It seems like every time I pick up a new mystery writer these days, I end up in a funk and feel like quitting (currently revising the draft of my first mystery novel). How do you convince yourself that you don't suck, when there are so many talented crime writers around?

MK
www.minervakoenig.com

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The doubt is healthy. I'd hate to think of the opposite, pride before the fall. To me, the creative process is always imbued with doubt. It's a summation of hopes and constraints in my mind, and that's creativity. So, if you're being creative, you're in a world of doubt that you slowly whittle away until you're confident you have something worth sharing.

Envy is just the flip side of doubt, like admiration having a bad day.

Personally, I enjoy conquering doubt and coming out with something that, at some level, somebody else can envy, if even a little.
"like admiration having a bad day"

I'm going to remember that. Excellent.
Ditto! :)
No work ever lives up to the writer's original vision for it. While I was writing my first mystery, I decided not to read too much in the genre (a difficult decision made easier by the fact that I was writing the book over a college sabbatical and had limited time). That way, I wouldn't constantly compare myself to others - or unwittingly borrow from them.

Like all the others, I've felt serious self-doubt. The only way to overcome it is to keep going. Marathon runners hit a 'wall' too and berate themselves saying 'why did I even start? Whatever made me think I could do this? My legs hurt and I feel like bursting and just stopping.' But they keep running. Writing a book is a marathon.
The moratorium on reading other mystery writers while working makes some sense... I wonder what would be good reading while working? Hm... hm... *ponders*
I used to worry about being unduly influenced by reading other mystery writers when I was writing, but I got over it. First, I'm working on some writing project just about twelve months a year, so I'd never read anyone if I did that. I also not infrequently find ideas for how to fix something while reading. Not like I'm using something someone did so I feel like I'm ripping off Elmore Leonard or Ed McBain, but I'll see how a particular POV works, or doesn't, for something similar to what I have coming up. Or I'll see someone go into more detail than I might have with a description, and I'll think I could give a little more there, so long as I do it right.

I try to stay away from using too much of someone else's voice or style by re-reading the last page or so I wrote to keep me in the voice of what I've been doing. It works pretty well.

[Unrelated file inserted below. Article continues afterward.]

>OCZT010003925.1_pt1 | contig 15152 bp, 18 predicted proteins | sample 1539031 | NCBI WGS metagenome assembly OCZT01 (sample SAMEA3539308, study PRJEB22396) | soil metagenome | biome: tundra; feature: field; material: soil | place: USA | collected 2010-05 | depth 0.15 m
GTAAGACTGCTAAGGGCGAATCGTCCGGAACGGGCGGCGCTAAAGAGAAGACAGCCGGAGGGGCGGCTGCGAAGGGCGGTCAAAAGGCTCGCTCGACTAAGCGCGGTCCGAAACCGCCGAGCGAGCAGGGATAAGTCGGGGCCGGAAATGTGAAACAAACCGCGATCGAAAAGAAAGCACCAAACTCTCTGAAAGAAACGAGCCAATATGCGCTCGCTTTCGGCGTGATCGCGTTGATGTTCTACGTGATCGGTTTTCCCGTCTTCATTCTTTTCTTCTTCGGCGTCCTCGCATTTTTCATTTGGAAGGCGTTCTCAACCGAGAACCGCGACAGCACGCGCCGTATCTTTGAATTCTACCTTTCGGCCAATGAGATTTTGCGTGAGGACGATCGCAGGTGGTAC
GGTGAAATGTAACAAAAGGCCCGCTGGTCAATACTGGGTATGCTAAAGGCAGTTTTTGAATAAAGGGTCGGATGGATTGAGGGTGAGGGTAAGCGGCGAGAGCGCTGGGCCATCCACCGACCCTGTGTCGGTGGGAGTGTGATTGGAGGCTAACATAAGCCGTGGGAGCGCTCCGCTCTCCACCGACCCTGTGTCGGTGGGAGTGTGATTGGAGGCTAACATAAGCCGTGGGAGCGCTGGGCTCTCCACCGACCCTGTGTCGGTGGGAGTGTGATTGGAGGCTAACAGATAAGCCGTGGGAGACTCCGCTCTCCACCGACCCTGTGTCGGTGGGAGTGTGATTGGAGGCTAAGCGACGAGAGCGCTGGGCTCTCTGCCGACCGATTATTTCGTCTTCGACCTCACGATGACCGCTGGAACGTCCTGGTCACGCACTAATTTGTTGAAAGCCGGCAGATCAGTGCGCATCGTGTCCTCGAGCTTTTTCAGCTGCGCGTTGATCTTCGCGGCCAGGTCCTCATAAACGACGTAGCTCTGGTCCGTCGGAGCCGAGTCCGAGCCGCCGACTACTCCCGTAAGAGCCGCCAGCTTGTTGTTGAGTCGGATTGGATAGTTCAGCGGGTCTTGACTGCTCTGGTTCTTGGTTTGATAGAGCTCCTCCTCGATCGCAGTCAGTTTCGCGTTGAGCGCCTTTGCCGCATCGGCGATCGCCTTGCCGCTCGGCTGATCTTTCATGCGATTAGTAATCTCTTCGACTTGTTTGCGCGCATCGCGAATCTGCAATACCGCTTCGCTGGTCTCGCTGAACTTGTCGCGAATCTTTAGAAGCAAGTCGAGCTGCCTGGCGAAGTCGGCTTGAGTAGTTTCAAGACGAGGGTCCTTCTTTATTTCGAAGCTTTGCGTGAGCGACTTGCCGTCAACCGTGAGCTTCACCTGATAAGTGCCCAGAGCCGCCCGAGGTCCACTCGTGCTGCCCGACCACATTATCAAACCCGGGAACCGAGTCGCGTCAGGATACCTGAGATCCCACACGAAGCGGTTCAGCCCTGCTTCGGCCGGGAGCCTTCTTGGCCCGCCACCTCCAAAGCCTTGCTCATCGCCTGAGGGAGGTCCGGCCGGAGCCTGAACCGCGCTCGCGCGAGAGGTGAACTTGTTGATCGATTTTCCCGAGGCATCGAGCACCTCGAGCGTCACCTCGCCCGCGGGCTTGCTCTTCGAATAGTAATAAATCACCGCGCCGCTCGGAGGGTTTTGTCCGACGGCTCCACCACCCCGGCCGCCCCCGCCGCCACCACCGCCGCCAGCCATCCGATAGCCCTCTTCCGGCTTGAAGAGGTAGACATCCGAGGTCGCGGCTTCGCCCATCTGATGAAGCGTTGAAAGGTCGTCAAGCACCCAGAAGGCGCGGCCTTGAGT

This is exactly how I feel every time I read a book. If they did it, why can't I? It made me feel inadequate, like I should give up.

But I knew I shouldn't. I need to keep writing. As of typing this, I haven't sold my debut manuscript. That doesn't mean I'm a failure. That means I haven't sold my debut manuscript.

Here's my piece of advice: F*ck envy. Don't weigh yourself against the accomplishments of others. Exist in your own world, not theirs. Be happy for their accomplishments. They were unknowns at some point. Success comes to the truly passionate because they don't give up.
You mean someone can actually write an original mystery novel and not 'borrow' ideas from other writers?! That's possible?

Wow!
It's happening again....

Reading 'The Chicago Way' by Michael Harvey and gnashing my teeth. I could write a million years and never be this good.

Damn it.
I agree with Dana - reading crappy books is a great antidote to the fear that you're a terrible writer. Try reading some Danielle Steel - that should boost your confidence. Often there's no connection between success and quality of the writing.

Julie Lomoe's Musings Mysterioso
Great question, Minerva.

Yes, I absolutely swing between the extremes of loving the book and thinking it is the most awful drivel ever written. I sometimes despair of ever writing anything worth reading. Then I pick up the work again, and it's...hey, it's pretty darn good.

I love Dana's advice. Sometimes reading a poorly written published book is what I need to keep myself going, and sometimes a brillinatly written book is what I need to inspire myself to stretch a bit and not rely on the easy words and phrases.

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